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Unread 07-17-2009, 12:44 PM   #3
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Join Date: Aug 2003
Location: Virginia
Posts: 6,359
Default Camera and Camera Settings

Next, let's talk about cameras. Of course you'll have maximum control with a digital SLR camera, but that is by no means a requirement, and not at all necessary for the settings I'm sharing. Most, if not all, point-and-shoot models will have the features you need.

First, manually turn off your camera's flash. Refer to your owner's manual if you don't know how to do that.

Second, change your camera to the Macro setting, which is represented by a tulip/flower icon. Again, reference your manual for instructions specific to your camera. The Macro mode is specifically intended for photographing objects at close range (less than 3 feet).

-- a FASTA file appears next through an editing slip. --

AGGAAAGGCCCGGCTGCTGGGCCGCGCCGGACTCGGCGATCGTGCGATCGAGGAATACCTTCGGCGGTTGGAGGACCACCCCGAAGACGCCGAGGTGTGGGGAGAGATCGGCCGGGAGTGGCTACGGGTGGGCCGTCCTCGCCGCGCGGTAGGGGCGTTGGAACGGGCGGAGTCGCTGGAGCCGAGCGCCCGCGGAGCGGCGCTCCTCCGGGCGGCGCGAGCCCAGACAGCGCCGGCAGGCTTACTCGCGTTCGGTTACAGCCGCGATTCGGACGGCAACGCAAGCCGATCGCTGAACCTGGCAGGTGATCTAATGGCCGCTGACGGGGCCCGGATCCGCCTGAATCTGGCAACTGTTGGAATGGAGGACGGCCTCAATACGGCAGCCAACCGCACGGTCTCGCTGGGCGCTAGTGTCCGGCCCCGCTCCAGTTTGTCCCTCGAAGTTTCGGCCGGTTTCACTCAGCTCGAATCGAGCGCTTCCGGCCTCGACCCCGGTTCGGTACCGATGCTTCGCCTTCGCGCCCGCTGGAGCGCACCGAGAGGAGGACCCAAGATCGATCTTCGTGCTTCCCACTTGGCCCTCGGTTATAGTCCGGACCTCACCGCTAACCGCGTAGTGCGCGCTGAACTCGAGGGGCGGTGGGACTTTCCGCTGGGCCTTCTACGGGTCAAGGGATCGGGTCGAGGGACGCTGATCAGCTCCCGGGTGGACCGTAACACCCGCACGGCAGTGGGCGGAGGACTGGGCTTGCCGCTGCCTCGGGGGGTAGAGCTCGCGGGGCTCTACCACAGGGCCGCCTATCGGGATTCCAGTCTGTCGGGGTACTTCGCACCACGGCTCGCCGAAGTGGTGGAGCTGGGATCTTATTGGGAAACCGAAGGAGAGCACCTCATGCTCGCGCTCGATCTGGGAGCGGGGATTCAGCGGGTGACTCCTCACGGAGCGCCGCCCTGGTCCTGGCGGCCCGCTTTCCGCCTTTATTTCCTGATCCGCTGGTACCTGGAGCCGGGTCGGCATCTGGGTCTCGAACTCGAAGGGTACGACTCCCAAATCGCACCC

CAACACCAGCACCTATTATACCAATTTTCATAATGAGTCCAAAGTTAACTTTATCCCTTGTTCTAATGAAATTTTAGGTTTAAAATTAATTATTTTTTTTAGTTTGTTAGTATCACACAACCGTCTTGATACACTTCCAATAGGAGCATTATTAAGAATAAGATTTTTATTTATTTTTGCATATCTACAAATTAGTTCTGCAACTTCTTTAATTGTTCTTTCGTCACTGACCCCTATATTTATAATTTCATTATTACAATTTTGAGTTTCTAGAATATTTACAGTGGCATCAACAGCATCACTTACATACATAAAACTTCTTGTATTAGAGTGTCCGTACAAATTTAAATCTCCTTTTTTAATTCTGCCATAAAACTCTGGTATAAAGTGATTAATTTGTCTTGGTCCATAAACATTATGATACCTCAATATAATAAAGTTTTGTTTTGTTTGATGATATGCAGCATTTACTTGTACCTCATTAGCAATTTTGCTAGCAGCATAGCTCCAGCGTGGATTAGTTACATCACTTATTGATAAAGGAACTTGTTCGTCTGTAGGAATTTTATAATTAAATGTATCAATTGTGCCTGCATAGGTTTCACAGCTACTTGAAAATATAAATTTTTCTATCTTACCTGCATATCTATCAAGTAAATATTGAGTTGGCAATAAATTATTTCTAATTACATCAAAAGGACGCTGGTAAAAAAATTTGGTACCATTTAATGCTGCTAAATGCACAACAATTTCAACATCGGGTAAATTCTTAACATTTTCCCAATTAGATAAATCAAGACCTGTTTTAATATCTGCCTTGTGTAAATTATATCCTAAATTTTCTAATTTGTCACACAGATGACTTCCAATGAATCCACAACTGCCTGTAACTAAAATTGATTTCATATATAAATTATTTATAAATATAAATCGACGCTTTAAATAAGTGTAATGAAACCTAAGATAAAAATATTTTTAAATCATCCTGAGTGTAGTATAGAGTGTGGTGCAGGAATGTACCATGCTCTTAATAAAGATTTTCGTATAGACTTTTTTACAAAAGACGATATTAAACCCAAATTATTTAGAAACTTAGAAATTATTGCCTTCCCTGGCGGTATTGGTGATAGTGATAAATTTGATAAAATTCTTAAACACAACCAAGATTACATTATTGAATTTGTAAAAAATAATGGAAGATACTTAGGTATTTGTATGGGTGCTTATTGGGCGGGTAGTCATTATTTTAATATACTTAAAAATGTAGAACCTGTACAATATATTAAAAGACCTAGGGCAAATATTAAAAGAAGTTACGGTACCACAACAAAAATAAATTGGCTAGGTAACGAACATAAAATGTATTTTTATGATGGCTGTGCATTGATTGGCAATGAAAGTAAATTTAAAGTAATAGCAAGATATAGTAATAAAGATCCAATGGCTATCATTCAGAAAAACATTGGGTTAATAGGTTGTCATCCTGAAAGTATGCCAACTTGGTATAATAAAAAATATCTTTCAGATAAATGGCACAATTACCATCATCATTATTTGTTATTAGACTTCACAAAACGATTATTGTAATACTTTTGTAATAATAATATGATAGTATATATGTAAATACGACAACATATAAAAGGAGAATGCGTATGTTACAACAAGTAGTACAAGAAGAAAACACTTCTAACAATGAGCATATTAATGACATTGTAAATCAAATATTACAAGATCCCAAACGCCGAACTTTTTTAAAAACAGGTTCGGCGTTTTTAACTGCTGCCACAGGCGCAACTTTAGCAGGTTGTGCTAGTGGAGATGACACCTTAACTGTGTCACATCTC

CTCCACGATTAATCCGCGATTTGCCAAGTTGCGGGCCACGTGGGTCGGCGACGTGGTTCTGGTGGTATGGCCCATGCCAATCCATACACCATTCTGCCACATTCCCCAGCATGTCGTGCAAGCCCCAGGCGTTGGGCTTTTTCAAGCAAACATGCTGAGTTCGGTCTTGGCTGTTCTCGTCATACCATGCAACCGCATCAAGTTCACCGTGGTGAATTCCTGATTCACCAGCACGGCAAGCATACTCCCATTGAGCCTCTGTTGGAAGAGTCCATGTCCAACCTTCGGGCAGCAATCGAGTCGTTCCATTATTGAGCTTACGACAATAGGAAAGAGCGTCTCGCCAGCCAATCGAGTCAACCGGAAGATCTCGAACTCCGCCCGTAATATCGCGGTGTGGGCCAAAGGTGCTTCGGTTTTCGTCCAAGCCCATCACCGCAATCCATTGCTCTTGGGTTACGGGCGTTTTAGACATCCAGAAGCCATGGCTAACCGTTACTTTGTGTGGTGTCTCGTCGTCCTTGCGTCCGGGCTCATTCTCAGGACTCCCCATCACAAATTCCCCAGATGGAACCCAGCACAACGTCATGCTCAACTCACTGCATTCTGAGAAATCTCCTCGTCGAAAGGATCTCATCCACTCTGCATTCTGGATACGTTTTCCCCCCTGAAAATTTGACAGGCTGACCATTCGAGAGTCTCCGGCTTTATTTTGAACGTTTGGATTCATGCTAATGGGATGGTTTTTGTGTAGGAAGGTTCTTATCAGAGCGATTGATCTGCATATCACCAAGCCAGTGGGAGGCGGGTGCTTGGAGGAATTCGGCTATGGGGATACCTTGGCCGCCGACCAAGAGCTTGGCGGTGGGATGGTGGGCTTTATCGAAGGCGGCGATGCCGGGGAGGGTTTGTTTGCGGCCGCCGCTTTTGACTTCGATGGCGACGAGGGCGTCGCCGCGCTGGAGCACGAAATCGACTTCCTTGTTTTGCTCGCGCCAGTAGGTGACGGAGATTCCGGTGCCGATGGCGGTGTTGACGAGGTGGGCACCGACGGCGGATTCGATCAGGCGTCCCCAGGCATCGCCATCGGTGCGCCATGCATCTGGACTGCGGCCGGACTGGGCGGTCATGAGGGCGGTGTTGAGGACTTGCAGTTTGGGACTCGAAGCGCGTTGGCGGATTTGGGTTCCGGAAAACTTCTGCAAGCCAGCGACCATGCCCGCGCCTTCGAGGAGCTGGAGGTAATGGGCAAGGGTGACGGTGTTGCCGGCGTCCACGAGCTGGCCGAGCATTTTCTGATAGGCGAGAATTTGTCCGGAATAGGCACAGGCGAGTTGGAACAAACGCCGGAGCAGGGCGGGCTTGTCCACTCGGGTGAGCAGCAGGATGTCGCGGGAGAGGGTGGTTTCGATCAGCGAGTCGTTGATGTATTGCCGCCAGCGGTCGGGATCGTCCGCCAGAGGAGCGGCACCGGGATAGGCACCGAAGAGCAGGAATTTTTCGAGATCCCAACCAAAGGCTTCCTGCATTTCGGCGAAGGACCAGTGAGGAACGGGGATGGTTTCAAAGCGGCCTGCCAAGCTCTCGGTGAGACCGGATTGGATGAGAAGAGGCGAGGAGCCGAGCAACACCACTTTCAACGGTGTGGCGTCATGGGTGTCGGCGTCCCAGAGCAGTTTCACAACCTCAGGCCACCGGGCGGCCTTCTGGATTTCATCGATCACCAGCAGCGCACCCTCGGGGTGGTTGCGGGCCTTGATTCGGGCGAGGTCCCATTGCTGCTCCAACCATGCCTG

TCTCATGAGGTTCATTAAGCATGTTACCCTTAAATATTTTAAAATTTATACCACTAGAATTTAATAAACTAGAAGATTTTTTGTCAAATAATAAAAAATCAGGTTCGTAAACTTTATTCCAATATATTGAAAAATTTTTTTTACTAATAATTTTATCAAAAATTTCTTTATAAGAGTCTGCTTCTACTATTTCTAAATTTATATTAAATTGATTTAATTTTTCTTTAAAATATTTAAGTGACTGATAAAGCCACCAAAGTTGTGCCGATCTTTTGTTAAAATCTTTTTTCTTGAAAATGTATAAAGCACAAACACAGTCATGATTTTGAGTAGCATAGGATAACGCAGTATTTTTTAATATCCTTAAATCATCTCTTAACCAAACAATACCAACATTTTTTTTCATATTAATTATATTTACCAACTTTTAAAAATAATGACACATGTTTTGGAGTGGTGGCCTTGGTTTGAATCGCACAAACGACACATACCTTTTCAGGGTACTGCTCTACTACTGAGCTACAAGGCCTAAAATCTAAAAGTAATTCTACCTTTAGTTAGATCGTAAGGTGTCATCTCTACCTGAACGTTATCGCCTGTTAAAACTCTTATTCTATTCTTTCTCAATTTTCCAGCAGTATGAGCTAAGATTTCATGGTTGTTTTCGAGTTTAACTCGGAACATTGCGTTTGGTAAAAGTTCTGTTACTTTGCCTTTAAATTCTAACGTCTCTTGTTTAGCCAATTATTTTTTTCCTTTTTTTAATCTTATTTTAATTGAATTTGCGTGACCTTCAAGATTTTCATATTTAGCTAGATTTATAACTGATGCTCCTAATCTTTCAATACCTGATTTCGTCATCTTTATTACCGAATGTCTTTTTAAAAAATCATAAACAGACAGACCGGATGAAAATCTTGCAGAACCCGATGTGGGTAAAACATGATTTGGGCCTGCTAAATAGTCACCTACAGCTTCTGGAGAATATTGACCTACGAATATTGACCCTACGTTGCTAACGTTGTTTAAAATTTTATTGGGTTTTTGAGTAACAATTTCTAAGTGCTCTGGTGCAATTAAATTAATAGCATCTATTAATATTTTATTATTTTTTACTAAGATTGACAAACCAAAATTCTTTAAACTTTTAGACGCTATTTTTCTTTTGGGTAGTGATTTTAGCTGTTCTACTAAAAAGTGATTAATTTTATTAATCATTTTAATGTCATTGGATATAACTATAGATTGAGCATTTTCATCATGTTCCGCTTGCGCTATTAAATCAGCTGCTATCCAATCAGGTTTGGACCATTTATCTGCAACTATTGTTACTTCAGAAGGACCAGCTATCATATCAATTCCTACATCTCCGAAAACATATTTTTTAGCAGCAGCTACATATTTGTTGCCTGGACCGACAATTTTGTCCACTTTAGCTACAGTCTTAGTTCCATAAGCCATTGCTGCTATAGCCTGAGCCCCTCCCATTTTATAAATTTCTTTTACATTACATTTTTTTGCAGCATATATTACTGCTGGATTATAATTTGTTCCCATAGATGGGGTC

Your camera should be at relatively the same level as your photo. Avoid, say, placing your project on a chair and then photographing it while you're standing. Get on the same level, so in this case, kneel.

For the absolute crispest results, eliminate camera shake. If you're using a tripod, camera shake won't be an issue. If you're not (I don't), try these things:

** Rest your camera on a stable surface while taking the picture, or at least rest your elbows on a stable surface while you're taking the picture.
** If a stable, solid surface isn't possible, squat down and put your elbow on your knee to help keep your hands steady. Obviously this will only work if your project is sitting on something low enough, like a chair, sofa, or coffee table.
** Last, I learned these two tricks from years of scrapbooking: freeze/tense your muscles, exhale and hold your breath, then press the shutter button. It really does help!
amy sheffer
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